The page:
Hundreds marched through Center City on Tuesday, protesting a deadly Israeli attack on a flotilla of aid ships bound for Gaza.

Carrying signs and raising fists in the air, the group started at the Israeli consulate at 19th Street and John F. Kennedy Boulevard and marched to City Hall and then to the Inquirer-Daily News Building at 400 N. Broad St.

"We march for Palestine," said Cherine Morsi, 28, of Philadelphia. "My family's from the Middle East. Stuff like this hits pretty close to home."

Next to her, Khaled Mostafa, 39, of Abington, clutched a sign that read: "Israel, you can stop one boat, but you can't stop a movement."

On Monday, the "Freedom Flotilla" - a convoy of ships with about 600 passengers - was attempting to break Israel's three-year blockade of Gaza and bring supplies to the area when it was attacked in international waters. At least nine people were killed and others wounded in the attack.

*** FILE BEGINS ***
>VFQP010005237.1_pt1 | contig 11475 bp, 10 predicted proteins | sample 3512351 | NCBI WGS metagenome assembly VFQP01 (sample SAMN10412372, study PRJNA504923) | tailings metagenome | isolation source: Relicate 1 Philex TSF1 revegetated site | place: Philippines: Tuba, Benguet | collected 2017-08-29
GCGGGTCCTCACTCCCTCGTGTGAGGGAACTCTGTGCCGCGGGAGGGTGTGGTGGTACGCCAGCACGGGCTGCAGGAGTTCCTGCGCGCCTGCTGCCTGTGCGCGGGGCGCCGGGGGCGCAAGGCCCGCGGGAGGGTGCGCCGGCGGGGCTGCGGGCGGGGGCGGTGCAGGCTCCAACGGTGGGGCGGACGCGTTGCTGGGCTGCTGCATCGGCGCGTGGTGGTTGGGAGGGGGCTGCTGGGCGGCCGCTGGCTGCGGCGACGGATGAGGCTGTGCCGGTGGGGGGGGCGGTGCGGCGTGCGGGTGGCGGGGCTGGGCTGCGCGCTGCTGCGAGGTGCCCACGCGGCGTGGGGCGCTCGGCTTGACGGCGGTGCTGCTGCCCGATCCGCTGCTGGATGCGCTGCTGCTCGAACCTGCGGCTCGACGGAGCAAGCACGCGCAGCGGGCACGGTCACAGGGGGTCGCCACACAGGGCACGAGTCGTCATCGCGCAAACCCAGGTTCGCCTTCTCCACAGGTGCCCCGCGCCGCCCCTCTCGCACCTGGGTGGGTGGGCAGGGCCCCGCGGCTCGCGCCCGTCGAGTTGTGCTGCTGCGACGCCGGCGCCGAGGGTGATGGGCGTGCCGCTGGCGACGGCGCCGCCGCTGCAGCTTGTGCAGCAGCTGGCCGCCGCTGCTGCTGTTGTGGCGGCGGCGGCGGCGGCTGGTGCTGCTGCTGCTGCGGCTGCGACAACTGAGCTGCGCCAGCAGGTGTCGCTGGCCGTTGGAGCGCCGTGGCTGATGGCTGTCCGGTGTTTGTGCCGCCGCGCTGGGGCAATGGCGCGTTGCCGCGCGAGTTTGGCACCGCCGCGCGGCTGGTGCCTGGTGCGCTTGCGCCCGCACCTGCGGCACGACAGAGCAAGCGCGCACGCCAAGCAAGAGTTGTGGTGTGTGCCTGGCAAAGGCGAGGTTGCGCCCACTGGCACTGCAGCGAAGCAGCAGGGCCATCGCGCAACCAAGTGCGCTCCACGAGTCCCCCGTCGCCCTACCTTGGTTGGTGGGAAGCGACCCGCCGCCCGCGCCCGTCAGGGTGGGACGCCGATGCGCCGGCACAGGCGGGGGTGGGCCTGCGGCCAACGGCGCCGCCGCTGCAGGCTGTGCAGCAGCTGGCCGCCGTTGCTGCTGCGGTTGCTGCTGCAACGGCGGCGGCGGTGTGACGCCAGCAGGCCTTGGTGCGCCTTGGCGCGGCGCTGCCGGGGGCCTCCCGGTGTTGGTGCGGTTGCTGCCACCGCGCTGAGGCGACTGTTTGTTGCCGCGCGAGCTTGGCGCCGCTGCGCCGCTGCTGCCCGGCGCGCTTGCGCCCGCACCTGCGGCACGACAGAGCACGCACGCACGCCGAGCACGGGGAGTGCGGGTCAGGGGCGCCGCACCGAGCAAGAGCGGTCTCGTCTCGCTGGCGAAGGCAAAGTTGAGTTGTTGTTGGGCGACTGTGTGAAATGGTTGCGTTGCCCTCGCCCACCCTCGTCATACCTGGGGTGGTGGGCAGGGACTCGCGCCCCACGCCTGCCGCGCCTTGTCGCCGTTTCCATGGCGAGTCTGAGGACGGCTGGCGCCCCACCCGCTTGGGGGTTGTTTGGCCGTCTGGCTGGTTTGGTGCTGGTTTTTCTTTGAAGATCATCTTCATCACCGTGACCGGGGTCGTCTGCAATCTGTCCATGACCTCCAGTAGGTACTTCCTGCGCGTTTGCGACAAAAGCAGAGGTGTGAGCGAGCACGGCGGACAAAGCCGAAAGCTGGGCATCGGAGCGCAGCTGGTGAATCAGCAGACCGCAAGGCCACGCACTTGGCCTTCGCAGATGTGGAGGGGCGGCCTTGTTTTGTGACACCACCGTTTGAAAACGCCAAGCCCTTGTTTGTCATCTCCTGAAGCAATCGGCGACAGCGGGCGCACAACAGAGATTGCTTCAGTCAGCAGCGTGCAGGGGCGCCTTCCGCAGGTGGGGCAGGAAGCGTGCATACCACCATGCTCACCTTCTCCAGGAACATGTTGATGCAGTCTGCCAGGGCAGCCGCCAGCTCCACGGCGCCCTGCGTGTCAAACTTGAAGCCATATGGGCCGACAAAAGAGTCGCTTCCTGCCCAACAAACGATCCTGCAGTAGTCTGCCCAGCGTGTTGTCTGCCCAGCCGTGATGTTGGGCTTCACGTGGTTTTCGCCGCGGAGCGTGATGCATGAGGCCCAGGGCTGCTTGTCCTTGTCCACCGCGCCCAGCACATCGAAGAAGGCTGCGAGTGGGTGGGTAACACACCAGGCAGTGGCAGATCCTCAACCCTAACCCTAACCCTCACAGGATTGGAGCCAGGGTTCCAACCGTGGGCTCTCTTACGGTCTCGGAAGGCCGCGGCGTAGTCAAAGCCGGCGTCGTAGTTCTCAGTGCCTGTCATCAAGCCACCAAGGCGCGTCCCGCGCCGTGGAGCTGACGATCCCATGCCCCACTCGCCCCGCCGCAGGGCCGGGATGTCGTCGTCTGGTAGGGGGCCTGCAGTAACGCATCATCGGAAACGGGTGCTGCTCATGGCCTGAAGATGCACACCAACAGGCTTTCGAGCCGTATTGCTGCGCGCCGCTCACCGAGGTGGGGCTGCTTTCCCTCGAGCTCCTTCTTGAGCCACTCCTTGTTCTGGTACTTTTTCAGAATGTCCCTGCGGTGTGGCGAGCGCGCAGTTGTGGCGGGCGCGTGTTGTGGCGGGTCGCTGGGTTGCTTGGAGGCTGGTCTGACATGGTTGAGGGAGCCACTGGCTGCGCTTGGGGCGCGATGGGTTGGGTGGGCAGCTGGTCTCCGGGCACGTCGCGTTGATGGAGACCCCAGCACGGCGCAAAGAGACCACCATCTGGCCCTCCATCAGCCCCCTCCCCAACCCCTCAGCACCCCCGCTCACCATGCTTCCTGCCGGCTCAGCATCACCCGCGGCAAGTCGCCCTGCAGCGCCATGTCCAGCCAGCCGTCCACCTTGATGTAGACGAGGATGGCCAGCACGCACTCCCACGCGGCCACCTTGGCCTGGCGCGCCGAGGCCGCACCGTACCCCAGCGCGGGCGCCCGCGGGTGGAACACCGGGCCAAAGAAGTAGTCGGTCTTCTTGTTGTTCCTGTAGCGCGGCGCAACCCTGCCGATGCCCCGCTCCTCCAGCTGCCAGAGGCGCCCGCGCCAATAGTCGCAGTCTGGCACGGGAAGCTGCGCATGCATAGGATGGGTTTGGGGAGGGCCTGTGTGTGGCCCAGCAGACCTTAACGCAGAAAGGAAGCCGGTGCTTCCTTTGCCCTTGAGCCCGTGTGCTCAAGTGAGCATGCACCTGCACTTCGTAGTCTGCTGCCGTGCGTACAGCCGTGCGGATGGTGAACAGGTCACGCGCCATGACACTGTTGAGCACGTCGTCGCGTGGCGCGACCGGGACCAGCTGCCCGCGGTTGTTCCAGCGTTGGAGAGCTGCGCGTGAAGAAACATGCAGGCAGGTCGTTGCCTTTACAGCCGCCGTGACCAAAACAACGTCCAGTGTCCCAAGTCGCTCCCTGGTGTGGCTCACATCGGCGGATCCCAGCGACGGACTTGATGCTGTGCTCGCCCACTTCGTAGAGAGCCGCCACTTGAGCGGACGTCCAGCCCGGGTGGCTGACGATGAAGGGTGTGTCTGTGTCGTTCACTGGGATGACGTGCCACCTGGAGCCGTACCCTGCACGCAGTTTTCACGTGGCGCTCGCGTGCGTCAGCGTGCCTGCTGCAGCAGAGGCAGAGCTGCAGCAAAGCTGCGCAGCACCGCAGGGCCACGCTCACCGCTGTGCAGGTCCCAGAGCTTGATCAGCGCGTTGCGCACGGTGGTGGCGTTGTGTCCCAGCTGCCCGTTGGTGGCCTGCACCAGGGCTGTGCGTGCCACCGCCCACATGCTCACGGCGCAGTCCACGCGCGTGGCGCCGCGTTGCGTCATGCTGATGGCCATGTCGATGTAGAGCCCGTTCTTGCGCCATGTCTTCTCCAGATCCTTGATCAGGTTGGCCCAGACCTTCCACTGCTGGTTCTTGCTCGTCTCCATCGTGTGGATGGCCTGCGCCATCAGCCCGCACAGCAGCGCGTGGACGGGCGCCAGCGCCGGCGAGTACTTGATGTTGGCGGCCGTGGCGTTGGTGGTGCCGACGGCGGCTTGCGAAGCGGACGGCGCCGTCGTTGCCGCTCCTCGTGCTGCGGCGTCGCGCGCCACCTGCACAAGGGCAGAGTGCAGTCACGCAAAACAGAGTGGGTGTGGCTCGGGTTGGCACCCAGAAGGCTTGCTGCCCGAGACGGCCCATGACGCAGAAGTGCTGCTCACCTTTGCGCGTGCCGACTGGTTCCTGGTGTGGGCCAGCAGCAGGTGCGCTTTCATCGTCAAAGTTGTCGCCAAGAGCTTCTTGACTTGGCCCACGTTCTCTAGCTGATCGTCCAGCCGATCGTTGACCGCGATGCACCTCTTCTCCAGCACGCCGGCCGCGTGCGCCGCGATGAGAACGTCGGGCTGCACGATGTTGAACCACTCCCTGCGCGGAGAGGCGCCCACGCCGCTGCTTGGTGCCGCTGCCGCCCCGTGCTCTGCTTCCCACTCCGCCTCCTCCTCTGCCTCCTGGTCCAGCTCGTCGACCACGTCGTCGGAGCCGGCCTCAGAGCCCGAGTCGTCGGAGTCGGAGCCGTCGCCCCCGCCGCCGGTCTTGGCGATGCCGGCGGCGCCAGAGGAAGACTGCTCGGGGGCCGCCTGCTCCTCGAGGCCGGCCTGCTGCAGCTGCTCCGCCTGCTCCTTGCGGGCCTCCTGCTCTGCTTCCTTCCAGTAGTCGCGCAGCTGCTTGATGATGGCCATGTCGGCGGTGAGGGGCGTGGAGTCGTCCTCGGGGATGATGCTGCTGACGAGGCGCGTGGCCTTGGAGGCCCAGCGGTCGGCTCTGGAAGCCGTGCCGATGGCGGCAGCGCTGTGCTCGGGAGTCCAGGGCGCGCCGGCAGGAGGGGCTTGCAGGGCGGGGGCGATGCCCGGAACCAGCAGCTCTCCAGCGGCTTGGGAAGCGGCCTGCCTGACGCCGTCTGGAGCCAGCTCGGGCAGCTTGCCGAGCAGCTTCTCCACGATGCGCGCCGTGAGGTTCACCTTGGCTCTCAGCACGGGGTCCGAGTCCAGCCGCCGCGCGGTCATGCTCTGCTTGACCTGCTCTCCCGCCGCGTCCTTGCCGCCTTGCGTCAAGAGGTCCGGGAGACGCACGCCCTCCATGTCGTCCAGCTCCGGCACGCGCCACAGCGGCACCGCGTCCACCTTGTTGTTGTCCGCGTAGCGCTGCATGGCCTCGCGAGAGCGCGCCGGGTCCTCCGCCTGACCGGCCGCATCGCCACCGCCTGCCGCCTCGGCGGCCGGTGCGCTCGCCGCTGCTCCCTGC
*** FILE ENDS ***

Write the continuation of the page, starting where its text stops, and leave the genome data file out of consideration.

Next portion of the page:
The local protest, which swelled to about 300 people at one point, was organized in the middle of the night, said Hannah Schwarzchild, a member of Philadelphia Jews for Just Peace, one of the groups that spearheaded the march.

Several students from Central High School joined the protest. Lucas Koerner wore a T-shirt that read "We will not be silent," in English, Arabic, and Hebrew. He said he and other Central students formed a group called Middle East Justice Alliance to protest Israeli actions in Gaza and U.S. involvement in Iraq and Afghanistan.

"We want to appeal to the general public to urge the United States to stop Israel, to move them to make a change," said Tahreem Chaudhry, a Central High senior and group vice president.

As the protest ended, people laid dozens of signs at the front door of the newspaper building.

"Innocent people have been killed," said Amnah Ahmad, 23, a native Palestinian living in North Philadelphia. "We want the American people to remember what's going on in Palestine. People shouldn't support the terrorists, as we call them."

Contact staff writer Kristen Graham at 215-854-5146 or kgraham@phillynews.com.